A team of researchers from Baylor College of Medicine in the US have found that a new therapeutic approach of using simple sugar can help in delaying neurodegeneration associated with disease mucopolysaccharidoses IIIB (MPS IIIB).
Neurodegeneration is caused due to abnormal accumulation of essential cellular molecules called mucopolysaccharides.
The team researched on alternative ways to improve the cell’s ability to clear this accumulation of mucopolysaccharides. They tested their approach on a mouse model of MPS IIIB.
In the journal Autophagy, the researchers reported that sugar trehalose enhances cellular waste disposal thereby improving the neurological symptoms in a mouse model.
Baylor College of Medicine molecular and human genetics assistant professor Dr Marco Sardiello said: “In the case of MPS IIIB, a mutation on a gene that codes for a lysosomal enzyme that breaks down a cellular material called heparan sulfate, renders the enzyme ineffective.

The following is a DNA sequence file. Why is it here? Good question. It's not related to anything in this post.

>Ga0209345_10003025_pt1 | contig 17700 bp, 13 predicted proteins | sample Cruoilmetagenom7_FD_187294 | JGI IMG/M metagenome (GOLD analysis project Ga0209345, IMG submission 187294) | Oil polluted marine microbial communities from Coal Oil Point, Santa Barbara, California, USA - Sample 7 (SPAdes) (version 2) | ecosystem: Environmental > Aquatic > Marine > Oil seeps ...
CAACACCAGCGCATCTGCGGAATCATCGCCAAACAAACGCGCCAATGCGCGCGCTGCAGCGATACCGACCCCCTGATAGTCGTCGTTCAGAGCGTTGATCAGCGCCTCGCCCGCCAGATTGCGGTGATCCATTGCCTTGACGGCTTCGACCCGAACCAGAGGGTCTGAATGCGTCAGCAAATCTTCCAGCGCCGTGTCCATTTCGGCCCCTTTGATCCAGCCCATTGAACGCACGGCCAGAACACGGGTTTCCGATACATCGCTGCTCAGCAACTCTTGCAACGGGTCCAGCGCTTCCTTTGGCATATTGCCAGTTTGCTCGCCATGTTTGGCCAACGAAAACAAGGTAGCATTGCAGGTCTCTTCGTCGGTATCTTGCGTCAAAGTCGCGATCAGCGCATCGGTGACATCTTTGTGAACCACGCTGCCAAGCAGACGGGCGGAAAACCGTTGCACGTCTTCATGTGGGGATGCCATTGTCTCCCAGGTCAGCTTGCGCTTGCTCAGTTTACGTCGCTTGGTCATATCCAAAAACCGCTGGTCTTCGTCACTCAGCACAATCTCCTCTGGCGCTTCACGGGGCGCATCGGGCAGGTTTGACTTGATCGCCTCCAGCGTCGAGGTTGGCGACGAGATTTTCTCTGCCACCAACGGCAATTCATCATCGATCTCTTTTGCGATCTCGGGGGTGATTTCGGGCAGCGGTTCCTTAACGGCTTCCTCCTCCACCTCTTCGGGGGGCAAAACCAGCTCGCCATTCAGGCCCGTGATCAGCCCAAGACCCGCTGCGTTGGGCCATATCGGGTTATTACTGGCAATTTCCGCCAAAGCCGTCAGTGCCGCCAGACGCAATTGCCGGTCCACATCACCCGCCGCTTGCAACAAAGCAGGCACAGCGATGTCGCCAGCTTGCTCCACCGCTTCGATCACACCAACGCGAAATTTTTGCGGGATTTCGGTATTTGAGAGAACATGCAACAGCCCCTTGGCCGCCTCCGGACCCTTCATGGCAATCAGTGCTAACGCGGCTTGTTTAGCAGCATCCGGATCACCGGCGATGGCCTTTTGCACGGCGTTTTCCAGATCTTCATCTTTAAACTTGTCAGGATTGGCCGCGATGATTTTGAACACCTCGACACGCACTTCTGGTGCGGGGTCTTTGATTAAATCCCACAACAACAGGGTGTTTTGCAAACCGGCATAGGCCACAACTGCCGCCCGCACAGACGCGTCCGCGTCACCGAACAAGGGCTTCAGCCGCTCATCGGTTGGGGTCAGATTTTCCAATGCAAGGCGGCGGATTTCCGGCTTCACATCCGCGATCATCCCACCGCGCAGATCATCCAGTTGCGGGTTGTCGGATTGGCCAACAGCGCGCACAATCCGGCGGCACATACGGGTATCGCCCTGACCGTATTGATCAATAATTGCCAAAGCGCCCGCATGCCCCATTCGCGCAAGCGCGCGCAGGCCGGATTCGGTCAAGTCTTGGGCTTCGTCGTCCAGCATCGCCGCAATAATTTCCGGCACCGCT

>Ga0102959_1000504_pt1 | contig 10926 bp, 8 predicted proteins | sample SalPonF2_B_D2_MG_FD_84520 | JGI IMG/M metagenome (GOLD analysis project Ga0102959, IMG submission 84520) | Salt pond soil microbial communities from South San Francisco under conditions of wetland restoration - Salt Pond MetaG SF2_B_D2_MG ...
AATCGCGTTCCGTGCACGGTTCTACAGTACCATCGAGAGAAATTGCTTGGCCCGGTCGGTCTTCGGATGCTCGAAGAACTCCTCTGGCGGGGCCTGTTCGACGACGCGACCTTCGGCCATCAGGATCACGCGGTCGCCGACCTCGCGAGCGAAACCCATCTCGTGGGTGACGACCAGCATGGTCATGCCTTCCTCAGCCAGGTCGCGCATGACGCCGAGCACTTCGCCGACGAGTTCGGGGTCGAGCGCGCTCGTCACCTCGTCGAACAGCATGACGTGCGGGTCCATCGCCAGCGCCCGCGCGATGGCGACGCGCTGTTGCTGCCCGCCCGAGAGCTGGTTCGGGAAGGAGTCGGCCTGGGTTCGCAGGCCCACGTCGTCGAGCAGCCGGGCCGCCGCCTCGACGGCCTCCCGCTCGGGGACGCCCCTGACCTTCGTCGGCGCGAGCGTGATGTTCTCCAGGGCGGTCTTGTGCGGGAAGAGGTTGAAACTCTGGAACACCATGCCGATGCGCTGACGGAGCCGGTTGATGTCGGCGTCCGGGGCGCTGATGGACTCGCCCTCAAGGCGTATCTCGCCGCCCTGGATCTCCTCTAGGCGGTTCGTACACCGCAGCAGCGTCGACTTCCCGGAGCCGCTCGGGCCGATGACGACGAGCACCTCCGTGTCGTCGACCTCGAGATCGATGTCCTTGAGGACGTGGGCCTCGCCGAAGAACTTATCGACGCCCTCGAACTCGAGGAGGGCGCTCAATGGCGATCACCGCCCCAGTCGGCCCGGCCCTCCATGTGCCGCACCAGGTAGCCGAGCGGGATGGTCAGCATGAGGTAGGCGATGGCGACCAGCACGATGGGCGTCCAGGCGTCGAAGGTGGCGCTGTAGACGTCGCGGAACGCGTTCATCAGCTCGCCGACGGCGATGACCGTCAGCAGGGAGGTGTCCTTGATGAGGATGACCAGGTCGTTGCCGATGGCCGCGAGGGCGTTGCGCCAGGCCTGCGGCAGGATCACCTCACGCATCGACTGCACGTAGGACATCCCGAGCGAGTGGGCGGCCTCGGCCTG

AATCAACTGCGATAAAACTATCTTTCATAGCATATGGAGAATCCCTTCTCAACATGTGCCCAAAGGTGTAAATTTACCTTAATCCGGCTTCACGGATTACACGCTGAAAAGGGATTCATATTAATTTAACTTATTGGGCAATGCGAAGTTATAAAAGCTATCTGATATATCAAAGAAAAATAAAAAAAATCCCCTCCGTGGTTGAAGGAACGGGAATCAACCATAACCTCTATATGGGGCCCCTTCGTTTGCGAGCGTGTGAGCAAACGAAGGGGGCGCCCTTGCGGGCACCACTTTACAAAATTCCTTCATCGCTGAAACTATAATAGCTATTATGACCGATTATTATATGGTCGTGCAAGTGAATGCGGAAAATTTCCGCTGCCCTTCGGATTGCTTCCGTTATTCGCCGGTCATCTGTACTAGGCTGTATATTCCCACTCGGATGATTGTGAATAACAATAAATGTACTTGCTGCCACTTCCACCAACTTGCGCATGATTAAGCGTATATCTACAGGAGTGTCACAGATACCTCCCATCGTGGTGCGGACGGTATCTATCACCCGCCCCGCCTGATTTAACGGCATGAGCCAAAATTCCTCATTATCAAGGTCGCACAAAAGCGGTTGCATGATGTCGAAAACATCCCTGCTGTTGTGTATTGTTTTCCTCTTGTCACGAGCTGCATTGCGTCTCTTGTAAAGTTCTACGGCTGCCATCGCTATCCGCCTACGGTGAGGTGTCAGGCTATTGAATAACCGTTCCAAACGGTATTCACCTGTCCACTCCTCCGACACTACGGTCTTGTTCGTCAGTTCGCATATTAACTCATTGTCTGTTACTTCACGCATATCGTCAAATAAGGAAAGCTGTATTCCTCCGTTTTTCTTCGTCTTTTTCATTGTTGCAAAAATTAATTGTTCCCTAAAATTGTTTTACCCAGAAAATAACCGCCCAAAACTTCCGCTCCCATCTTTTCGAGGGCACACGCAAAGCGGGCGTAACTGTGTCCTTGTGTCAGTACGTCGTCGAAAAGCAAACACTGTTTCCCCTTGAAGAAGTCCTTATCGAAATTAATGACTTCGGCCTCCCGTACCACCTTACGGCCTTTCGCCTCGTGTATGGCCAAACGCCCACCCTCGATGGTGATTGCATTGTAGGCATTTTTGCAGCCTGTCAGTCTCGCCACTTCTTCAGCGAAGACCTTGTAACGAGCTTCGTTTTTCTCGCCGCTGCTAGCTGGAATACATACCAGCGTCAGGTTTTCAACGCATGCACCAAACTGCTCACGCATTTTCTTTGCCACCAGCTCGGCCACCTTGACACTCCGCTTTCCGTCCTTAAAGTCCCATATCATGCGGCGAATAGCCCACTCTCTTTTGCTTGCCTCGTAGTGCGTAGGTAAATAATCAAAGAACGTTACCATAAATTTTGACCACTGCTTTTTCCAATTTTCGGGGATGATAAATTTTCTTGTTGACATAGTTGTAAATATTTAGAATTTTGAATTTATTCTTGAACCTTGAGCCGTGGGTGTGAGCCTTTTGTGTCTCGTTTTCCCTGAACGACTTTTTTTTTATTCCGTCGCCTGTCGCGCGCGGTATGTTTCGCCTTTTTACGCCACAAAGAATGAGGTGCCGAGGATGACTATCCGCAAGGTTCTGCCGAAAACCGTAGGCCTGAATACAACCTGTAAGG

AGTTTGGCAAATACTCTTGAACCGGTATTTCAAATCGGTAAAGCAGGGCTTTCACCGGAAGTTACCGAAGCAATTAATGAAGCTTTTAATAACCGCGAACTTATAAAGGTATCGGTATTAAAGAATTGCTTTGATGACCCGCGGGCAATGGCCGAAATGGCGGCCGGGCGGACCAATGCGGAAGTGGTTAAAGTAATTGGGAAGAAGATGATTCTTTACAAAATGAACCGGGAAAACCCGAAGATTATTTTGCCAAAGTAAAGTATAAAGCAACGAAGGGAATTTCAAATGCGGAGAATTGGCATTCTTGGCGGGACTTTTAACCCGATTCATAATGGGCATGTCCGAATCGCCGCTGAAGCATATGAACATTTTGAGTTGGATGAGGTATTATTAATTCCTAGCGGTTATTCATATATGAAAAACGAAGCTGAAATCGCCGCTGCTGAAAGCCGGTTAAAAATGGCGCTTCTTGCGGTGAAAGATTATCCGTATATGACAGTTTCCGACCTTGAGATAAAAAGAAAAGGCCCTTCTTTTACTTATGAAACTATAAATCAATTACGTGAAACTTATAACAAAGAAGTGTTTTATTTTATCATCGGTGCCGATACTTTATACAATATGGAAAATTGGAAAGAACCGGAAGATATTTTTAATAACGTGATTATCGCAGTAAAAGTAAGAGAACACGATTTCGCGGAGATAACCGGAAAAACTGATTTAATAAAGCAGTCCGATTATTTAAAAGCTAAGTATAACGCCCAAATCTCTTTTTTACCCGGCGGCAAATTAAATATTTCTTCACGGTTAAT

“Consequently, the lysosome cannot do its work of degrading heparan sulfate to either discard it or recycle it, and the material accumulates.”
The accumulation of heparan sulfate in lysosomes can lead to degeneration of brain tissue among infants.
They start showing behavioural issues, aggressiveness and sleep disturbances, as well as loss of vision and hearing. Gradually, they become immobile and usually do not live more than 20 years.
Various treatments strategies are currently being tested on animal models by administering fully working enzyme to eliminate enzyme deficiency.
Unlike these strategies, the researchers here used a non-traditional approach on a mutated mouse, which exhibits similar clinical symptoms observed in patients such as progressive neurodegeneration, loss of vision and shorter lifespan.
Under the test, one group of MPS IIIB mice were treated with trehalose in the drinking water and the other group did not receive the sugar.
The normal mice without the mutation were provided water with or without trehalose as controls.
After observing them for 11 months, the researchers found that the MPS IIIB mice treated with trehalose lived longer, showing several delayed neuropathological features compared to other mice.